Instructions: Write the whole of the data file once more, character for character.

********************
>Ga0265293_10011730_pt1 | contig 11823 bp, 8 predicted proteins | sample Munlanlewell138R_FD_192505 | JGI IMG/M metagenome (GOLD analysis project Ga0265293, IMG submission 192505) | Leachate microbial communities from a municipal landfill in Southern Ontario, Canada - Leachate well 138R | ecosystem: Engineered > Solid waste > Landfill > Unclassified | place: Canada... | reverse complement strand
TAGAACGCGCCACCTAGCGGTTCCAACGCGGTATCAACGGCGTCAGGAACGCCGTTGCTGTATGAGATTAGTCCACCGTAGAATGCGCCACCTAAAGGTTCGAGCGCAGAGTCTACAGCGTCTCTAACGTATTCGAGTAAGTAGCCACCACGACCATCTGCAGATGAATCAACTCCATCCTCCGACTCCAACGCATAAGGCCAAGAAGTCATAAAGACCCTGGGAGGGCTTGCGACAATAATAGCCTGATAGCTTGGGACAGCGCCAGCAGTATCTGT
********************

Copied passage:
>Ga0265293_10011730_pt1 | contig 11823 bp, 8 predicted proteins | sample Munlanlewell138R_FD_192505 | JGI IMG/M metagenome (GOLD analysis project Ga0265293, IMG submission 192505) | Leachate microbial communities from a municipal landfill in Southern Ontario, Canada - Leachate well 138R | ecosystem: Engineered > Solid waste > Landfill > Unclassified | place: Canada... | reverse complement strand
TAGAACGCGCCACCTAGCGGTTCCAACGCGGTATCAACGGCGTCAGGAACGCCGTTGCTGTATGAGATTAGTCCACCGTAGAATGCGCCACCTAAAGGTTCGAGCGCAGAGTCTACAGCGTCTCTAACGTATTCGAGTAAGTAGCCACCACGACCATCTGCAGATGAATCAACTCCATCCTCCGACTCCAACGCATAAGGCCAAGAAGTCATAAAGACCCTGGGAGGGCTTGCGACAATAATAGCCTGATAGCTTGGGACAGCGCCAGCAGTATCTGT